Malayasian Hawk Cuckoo and White-rumped Shama

On the first day of July, 2010, I was on Bunker Trail, when just before 8:00am I noticed a bird fly from tree to tree that gave me the overall impression of a large cuckoo. I was in the car at the time and so I drove to the forest edge and observed, the bird continued to move from branch to branch until to my great fortune it settled on a relatively open perch. It would stay on this perch for an incredible twenty minutes giving me plenty of time to observe it’s behaviour. One of the first things I noticed was the bird was making a very soft call, and then within a few minutes a female White-rumped Shama flew in. As soon as the female was there, the cuckoo started quivering it’s wings.

Within moments it got feed.  The call is vaguely reminiscent of a Rufous-tailed Shama, a single note, sometimes ascending, sometimes descending, but much softer and more coarse. I would later hear the female White-rumped Shama also make a similar soft single note call, cleaner not as coarse as the cuckoo, nor as frequent. Who is imitating whom I am not sure. You can hear the call at a link provided at the end of this article. The juvenile repeated the call at one to two second intervals continuously. Within twenty minutes the female shama flew in twice with food. And then, the juvenile cuckoo successfully foraged for a small caterpillar and flew off to another tree.

At this point I had to get out of the car and I tracked the cuckoo into the forest. This was easy to do by listening to its continual call. I was able to get close enough to obtain satisfactory sound recordings, but no further photos as it was high and obscured. I witnessed the male shama fly up to its perch, but whether with food or not I couldn’t see. I stayed with the cuckoo for another forty minutes until it flew across the road and deeper into the forest.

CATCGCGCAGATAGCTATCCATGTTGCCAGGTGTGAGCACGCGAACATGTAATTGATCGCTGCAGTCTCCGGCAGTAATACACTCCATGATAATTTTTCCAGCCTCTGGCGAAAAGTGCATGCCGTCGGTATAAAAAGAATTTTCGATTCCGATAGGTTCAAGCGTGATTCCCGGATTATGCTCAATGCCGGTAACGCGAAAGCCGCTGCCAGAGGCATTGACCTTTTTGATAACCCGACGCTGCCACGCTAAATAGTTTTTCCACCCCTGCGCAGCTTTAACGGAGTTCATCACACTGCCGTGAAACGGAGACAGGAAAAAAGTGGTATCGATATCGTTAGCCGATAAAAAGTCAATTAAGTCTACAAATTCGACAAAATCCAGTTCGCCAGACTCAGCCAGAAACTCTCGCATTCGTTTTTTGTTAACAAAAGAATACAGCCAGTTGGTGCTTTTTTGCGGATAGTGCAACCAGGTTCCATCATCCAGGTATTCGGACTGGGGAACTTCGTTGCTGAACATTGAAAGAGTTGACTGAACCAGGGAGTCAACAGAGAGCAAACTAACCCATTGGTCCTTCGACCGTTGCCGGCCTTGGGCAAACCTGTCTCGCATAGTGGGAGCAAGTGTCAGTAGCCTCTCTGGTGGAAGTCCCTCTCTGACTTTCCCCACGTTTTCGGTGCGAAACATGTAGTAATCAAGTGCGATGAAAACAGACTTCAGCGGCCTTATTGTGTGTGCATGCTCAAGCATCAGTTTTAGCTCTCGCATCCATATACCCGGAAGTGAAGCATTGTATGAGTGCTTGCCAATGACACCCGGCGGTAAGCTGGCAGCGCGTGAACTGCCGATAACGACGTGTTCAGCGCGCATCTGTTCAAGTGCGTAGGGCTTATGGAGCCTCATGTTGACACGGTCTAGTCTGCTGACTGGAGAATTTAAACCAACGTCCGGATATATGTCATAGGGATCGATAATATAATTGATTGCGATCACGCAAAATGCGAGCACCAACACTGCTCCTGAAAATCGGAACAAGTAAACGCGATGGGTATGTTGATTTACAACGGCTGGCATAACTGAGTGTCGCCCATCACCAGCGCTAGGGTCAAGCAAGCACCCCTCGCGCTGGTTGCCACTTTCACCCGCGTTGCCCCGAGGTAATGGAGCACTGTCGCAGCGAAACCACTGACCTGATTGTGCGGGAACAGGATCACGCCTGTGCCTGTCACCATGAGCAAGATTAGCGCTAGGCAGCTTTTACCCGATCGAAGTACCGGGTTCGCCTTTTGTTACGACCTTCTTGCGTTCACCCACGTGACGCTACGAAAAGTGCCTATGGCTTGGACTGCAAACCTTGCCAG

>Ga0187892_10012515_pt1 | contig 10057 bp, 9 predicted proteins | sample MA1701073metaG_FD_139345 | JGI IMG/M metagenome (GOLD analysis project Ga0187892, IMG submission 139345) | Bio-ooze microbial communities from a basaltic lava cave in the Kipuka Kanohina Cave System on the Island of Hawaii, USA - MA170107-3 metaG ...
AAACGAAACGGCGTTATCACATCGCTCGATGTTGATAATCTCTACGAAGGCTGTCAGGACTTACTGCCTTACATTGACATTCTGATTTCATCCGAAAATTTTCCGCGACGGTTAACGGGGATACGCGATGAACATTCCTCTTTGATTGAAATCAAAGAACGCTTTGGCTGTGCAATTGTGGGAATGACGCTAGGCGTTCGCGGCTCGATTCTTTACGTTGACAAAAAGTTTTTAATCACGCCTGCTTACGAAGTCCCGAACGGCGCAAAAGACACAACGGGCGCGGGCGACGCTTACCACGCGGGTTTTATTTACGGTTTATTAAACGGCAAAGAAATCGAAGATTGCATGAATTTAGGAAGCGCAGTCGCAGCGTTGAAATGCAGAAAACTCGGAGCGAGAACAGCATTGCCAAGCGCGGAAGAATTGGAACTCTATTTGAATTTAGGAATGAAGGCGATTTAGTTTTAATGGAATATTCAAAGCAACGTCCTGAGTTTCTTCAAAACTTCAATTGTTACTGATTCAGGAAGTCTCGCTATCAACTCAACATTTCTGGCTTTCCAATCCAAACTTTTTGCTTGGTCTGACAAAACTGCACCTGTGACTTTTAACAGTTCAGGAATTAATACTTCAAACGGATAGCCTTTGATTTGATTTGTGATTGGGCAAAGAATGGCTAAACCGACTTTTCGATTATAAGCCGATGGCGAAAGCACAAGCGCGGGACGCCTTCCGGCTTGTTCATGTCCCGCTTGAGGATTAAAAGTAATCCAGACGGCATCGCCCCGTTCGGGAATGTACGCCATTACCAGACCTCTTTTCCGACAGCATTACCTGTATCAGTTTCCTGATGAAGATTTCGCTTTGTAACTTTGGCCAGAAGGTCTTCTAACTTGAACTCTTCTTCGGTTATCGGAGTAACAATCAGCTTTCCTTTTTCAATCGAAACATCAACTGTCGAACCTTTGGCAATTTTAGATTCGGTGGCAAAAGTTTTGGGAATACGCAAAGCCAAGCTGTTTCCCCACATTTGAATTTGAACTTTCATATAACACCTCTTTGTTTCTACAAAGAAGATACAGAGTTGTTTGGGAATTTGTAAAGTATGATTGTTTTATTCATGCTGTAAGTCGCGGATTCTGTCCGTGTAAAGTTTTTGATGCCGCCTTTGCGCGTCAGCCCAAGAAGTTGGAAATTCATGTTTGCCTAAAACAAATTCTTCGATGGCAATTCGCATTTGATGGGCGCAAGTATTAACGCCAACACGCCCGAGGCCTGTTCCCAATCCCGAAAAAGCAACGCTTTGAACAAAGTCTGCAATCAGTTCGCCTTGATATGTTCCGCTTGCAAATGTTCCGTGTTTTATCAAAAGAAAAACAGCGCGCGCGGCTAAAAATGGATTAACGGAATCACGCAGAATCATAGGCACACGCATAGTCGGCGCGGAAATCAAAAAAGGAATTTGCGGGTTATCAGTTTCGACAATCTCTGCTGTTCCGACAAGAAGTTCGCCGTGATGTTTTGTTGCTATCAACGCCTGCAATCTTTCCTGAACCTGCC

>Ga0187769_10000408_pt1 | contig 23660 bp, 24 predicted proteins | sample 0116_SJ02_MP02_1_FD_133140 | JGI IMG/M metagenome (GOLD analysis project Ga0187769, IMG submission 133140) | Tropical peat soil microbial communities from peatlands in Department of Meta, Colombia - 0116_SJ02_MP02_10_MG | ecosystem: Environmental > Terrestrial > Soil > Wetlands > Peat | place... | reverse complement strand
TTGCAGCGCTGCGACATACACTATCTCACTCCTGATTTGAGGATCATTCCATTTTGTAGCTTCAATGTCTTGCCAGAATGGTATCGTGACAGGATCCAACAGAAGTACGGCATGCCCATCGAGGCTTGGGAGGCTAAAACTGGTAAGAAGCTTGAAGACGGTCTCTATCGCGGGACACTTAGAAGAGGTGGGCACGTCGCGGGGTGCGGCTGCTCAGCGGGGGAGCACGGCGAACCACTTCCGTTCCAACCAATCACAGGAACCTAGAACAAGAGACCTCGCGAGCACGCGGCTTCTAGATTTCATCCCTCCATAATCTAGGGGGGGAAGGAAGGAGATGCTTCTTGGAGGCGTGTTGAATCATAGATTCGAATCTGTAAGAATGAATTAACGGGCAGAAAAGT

I returned to Bunker Trail six days later and was very interested to hear the juvenile cuckoo still calling at the same location before 8:00am. As the call was inside the forest I had to bash in and I was able to work my way close enough to see the female shama fly to the perch beside the cuckoo and feed him. Satisfied that all was well I left the family assuming the juvenile cuckoo will become independent shortly.

Panti is filled with cuckoos, and I’ve seen one other host feeding a juvenile cuckoo, last year, the Chestnut-winged Babbler feeding an Asian Drongo Cuckoo. Perhaps cuckoos are so secretive because they must know their territory intimately and know when to lay their egg. White-rumped Shamas generally make their nest in the open top of a broken tree stump, where they would be easy to parasitize. Infrequently they will make their nest in an old woodpecker hole, and I should think this type of nest would be safe.


Video and sound of Juvenile Mayalsian Hawk Cuckoo at Vimeo.

David R Wells: The Birds of the Thai-Malay Peninsula, Vol 2, pp 508-513 & Vol 1, pp 376-378


Later in the same year, another juvenile Malaysian Hawk Cuckoo was being feed by Shamas at a location near to the entrance of Bunker Trail.  This year, 2011, I had the good fortune to see a juvenile White-rumped Shama being feed by it’s true parents.  Interestingly, the juvenile shama begging-for-food call was very similar to that of the juvenile Malaysian Hawk Cuckoo, leading me to think that the cuckoo has learned to imitate the call of it’s host.

A version of this article appeared in Nature Watch (a publication of Nature Society Singapore) in the Volume 18 No 3 Jul-Sep 2010 issue.

Tags: , ,

2 Responses to “Malayasian Hawk Cuckoo and White-rumped Shama”

  1. Anindya says:

    I thank you for uploading such a good documentation of parasitism in cuckoos. It helped me clarifying my understanding of an experience that resembles much to yours. I could not at first point out that it was a case of parasitism. Thank you.

    I have uploaded a photo frame of similar incidence @ the link

    please visit.

    Anindya Bhattacharya

  2. Vishal says:

    Brilliant documentation. I’m always amazed at this behavior.

Leave a Reply

Wildlife Photography is My Passion